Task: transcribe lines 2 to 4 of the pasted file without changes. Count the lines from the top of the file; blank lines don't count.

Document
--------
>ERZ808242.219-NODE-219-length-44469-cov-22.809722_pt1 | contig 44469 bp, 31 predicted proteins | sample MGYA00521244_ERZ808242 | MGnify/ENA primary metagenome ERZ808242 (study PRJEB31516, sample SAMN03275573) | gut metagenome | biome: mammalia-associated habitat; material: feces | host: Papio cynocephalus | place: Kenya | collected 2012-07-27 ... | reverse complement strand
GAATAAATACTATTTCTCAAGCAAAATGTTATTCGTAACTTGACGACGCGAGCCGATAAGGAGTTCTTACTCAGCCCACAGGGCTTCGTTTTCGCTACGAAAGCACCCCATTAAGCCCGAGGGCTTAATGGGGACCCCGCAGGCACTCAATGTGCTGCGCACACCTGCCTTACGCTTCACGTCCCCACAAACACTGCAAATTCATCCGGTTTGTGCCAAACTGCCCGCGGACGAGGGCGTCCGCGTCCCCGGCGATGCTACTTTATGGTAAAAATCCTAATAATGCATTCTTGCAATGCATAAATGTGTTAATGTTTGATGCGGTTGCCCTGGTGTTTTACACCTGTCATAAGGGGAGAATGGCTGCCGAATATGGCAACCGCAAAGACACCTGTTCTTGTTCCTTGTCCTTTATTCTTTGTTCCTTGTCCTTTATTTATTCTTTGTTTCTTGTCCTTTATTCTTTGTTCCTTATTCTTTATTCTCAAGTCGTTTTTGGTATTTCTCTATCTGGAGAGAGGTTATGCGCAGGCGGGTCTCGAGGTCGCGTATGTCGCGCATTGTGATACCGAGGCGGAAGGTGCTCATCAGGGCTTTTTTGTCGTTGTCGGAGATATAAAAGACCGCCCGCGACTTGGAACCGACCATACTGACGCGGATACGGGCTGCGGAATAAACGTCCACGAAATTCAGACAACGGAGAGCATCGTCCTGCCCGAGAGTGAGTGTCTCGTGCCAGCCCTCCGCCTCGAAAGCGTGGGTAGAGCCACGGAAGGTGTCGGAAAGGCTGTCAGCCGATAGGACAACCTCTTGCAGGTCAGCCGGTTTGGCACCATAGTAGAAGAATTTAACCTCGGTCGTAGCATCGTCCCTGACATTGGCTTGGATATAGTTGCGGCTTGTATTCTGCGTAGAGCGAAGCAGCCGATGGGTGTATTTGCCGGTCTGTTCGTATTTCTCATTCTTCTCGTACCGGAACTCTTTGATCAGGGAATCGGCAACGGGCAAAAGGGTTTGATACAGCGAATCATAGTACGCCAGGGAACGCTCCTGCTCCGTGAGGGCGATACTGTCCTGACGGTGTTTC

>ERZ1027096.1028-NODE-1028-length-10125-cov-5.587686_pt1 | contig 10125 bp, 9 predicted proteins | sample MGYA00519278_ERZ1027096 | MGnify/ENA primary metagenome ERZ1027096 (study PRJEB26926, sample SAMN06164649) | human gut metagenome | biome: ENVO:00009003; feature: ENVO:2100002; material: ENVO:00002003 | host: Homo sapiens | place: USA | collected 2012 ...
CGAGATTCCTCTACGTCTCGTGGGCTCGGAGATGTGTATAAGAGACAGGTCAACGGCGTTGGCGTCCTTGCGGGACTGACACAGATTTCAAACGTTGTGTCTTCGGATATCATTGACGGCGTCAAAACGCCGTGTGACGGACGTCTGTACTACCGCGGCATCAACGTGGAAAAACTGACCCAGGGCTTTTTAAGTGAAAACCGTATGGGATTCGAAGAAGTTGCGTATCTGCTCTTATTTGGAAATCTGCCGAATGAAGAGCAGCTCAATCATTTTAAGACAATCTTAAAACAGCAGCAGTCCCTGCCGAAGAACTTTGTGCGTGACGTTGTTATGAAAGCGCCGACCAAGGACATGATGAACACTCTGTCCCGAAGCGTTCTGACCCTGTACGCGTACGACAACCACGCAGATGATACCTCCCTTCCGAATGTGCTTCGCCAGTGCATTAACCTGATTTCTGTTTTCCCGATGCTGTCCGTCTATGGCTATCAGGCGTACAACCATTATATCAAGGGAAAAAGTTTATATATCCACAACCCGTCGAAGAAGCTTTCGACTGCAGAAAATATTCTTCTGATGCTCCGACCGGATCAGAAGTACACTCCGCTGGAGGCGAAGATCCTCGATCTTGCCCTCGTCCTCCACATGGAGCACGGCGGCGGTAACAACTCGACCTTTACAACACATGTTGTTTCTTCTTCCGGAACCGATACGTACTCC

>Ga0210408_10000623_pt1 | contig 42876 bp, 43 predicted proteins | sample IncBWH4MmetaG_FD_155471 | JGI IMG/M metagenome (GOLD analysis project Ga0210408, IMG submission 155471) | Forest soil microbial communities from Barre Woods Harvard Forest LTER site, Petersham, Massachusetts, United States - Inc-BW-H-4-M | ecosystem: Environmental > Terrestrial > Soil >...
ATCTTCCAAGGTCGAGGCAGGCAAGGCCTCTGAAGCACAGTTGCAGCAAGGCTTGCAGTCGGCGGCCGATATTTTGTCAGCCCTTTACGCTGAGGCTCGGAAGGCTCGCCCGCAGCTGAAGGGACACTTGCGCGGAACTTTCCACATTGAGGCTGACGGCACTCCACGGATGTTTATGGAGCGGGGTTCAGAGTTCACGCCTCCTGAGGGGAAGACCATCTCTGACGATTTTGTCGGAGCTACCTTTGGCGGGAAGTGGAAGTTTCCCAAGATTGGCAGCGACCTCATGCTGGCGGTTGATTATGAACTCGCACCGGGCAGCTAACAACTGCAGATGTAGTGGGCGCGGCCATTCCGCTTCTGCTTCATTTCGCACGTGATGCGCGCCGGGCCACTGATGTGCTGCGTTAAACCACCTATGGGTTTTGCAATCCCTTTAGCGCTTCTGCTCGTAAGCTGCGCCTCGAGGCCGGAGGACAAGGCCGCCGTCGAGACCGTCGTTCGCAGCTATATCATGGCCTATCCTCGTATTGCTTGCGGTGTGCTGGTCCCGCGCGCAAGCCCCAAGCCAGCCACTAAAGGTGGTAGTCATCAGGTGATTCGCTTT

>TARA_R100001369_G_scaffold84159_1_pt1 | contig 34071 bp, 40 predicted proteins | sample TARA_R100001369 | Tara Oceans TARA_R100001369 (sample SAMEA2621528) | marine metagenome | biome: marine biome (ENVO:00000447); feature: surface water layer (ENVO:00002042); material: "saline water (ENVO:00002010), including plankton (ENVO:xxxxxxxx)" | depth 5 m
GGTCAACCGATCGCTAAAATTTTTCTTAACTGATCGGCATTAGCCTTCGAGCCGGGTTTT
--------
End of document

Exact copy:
GAATAAATACTATTTCTCAAGCAAAATGTTATTCGTAACTTGACGACGCGAGCCGATAAGGAGTTCTTACTCAGCCCACAGGGCTTCGTTTTCGCTACGAAAGCACCCCATTAAGCCCGAGGGCTTAATGGGGACCCCGCAGGCACTCAATGTGCTGCGCACACCTGCCTTACGCTTCACGTCCCCACAAACACTGCAAATTCATCCGGTTTGTGCCAAACTGCCCGCGGACGAGGGCGTCCGCGTCCCCGGCGATGCTACTTTATGGTAAAAATCCTAATAATGCATTCTTGCAATGCATAAATGTGTTAATGTTTGATGCGGTTGCCCTGGTGTTTTACACCTGTCATAAGGGGAGAATGGCTGCCGAATATGGCAACCGCAAAGACACCTGTTCTTGTTCCTTGTCCTTTATTCTTTGTTCCTTGTCCTTTATTTATTCTTTGTTTCTTGTCCTTTATTCTTTGTTCCTTATTCTTTATTCTCAAGTCGTTTTTGGTATTTCTCTATCTGGAGAGAGGTTATGCGCAGGCGGGTCTCGAGGTCGCGTATGTCGCGCATTGTGATACCGAGGCGGAAGGTGCTCATCAGGGCTTTTTTGTCGTTGTCGGAGATATAAAAGACCGCCCGCGACTTGGAACCGACCATACTGACGCGGATACGGGCTGCGGAATAAACGTCCACGAAATTCAGACAACGGAGAGCATCGTCCTGCCCGAGAGTGAGTGTCTCGTGCCAGCCCTCCGCCTCGAAAGCGTGGGTAGAGCCACGGAAGGTGTCGGAAAGGCTGTCAGCCGATAGGACAACCTCTTGCAGGTCAGCCGGTTTGGCACCATAGTAGAAGAATTTAACCTCGGTCGTAGCATCGTCCCTGACATTGGCTTGGATATAGTTGCGGCTTGTATTCTGCGTAGAGCGAAGCAGCCGATGGGTGTATTTGCCGGTCTGTTCGTATTTCTCATTCTTCTCGTACCGGAACTCTTTGATCAGGGAATCGGCAACGGGCAAAAGGGTTTGATACAGCGAATCATAGTACGCCAGGGAACGCTCCTGCTCCGTGAGGGCGATACTGTCCTGACGGTGTTTC

>ERZ1027096.1028-NODE-1028-length-10125-cov-5.587686_pt1 | contig 10125 bp, 9 predicted proteins | sample MGYA00519278_ERZ1027096 | MGnify/ENA primary metagenome ERZ1027096 (study PRJEB26926, sample SAMN06164649) | human gut metagenome | biome: ENVO:00009003; feature: ENVO:2100002; material: ENVO:00002003 | host: Homo sapiens | place: USA | collected 2012 ...
CGAGATTCCTCTACGTCTCGTGGGCTCGGAGATGTGTATAAGAGACAGGTCAACGGCGTTGGCGTCCTTGCGGGACTGACACAGATTTCAAACGTTGTGTCTTCGGATATCATTGACGGCGTCAAAACGCCGTGTGACGGACGTCTGTACTACCGCGGCATCAACGTGGAAAAACTGACCCAGGGCTTTTTAAGTGAAAACCGTATGGGATTCGAAGAAGTTGCGTATCTGCTCTTATTTGGAAATCTGCCGAATGAAGAGCAGCTCAATCATTTTAAGACAATCTTAAAACAGCAGCAGTCCCTGCCGAAGAACTTTGTGCGTGACGTTGTTATGAAAGCGCCGACCAAGGACATGATGAACACTCTGTCCCGAAGCGTTCTGACCCTGTACGCGTACGACAACCACGCAGATGATACCTCCCTTCCGAATGTGCTTCGCCAGTGCATTAACCTGATTTCTGTTTTCCCGATGCTGTCCGTCTATGGCTATCAGGCGTACAACCATTATATCAAGGGAAAAAGTTTATATATCCACAACCCGTCGAAGAAGCTTTCGACTGCAGAAAATATTCTTCTGATGCTCCGACCGGATCAGAAGTACACTCCGCTGGAGGCGAAGATCCTCGATCTTGCCCTCGTCCTCCACATGGAGCACGGCGGCGGTAACAACTCGACCTTTACAACACATGTTGTTTCTTCTTCCGGAACCGATACGTACTCC